Robert Heaton


Parenthood #4: Untitled Potato Portrait

10 Oct 2019

(Read part 1 first) (Then read part 2) (Then part 3) (Then you may continue with this post)

For the first quarter of 2019 I worked as an intern at a charity called GiveWell. GiveWell’s mission is to “search for the charities that save or improve lives the most per dollar”. A key part of their methodology for doing this is their “moral weights”. These are the relative moral values that one assigns to the different good things that one could affect with one’s dollars, such as saving the life of a newborn, saving the life of a five-year old, saving the life of an adult, or doubling one person’s consumption for one year. Moral weights are a grisly notion at times, but what else are you going to do?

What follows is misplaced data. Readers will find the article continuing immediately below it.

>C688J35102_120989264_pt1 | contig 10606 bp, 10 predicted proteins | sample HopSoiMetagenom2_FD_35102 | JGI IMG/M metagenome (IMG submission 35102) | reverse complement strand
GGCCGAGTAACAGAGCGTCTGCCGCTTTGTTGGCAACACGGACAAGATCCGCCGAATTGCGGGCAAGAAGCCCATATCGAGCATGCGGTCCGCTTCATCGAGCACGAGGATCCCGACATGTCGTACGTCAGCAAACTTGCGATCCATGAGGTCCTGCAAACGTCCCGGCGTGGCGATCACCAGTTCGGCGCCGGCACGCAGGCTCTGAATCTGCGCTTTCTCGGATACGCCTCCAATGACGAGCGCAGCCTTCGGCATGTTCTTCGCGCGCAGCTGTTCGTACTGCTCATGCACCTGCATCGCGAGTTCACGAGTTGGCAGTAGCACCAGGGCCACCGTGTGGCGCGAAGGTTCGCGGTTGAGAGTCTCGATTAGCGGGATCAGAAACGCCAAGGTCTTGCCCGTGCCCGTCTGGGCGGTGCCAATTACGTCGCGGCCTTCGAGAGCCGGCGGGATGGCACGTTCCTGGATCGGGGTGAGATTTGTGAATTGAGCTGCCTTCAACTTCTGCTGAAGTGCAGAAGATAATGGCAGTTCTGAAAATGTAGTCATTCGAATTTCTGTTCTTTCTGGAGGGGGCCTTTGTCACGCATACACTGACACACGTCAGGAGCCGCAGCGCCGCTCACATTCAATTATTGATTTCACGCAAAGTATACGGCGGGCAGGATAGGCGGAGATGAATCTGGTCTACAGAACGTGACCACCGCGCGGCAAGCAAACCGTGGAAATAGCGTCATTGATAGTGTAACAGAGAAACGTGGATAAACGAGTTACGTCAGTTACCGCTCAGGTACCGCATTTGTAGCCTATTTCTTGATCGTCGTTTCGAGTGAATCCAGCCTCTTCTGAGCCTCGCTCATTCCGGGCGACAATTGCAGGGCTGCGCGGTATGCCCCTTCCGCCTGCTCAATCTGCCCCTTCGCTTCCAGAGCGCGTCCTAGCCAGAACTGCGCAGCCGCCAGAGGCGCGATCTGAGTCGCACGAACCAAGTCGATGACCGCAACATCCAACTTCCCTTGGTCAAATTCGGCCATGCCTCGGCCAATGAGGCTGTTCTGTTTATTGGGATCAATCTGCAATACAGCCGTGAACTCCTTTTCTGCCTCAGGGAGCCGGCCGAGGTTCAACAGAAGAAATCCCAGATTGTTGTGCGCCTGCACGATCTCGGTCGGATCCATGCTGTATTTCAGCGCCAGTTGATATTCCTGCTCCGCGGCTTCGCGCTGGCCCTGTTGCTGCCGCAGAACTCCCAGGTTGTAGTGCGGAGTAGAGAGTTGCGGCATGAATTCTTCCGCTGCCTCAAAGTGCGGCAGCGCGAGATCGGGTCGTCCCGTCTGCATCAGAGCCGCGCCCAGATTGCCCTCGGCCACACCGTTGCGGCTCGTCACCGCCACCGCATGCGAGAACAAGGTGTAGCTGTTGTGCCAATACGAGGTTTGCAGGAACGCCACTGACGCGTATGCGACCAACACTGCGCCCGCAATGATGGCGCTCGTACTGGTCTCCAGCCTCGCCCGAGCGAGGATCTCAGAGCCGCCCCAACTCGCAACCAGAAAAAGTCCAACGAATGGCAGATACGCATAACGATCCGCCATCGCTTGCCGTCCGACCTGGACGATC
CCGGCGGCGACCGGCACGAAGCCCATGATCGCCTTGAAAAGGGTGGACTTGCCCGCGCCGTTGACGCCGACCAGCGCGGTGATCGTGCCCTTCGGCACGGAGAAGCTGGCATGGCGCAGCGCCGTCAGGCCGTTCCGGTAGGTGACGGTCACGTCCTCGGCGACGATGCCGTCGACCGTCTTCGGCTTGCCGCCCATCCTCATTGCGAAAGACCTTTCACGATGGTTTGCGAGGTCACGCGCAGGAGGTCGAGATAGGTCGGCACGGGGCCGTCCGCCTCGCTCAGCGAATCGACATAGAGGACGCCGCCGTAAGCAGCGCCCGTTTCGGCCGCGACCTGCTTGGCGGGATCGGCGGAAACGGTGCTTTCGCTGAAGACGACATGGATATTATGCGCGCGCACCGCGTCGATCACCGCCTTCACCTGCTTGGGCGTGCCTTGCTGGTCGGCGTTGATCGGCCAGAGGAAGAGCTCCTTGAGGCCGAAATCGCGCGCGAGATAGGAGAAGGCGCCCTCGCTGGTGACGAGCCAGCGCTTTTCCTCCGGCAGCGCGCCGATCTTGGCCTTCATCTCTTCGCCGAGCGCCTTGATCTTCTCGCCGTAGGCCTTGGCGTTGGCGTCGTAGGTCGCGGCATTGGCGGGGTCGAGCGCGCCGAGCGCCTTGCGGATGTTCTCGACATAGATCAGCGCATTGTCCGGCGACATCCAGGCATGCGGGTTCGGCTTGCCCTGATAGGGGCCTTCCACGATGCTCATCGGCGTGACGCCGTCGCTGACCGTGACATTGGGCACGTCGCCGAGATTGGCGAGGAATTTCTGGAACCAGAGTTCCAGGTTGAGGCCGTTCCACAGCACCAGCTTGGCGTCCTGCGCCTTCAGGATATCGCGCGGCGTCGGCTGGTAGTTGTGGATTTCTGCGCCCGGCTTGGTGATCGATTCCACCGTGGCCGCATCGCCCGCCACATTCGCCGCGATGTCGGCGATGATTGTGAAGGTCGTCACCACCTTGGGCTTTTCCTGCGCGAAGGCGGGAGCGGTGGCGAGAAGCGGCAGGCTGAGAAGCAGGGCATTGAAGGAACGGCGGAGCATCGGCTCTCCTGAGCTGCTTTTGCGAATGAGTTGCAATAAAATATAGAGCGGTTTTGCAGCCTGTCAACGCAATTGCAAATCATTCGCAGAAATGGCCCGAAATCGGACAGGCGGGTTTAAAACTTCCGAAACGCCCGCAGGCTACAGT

(I’m no longer employed by GiveWell, I don’t speak for GiveWell, etc)

The current aggregate GiveWell view is that it is roughly twice as morally valuable to save the life of a person who is over 5 years old than a person who is under 5 (you can read more about why on their blog). When Oscar was born, some of my former colleagues asked me how his birth had affected my own moral weights. In the abstract it’s easy to reason that young children have a less developed interest in their continued existence than have older children and adults. But maybe getting a child of your own causes you to more highly value even the most dazed and confused infant, or maybe it confirms your intuition that attachment to life really does develop over time.

I’m not sure about my moral weights, but I do know that daddy’s special boy is a priceless little treasure yes he is.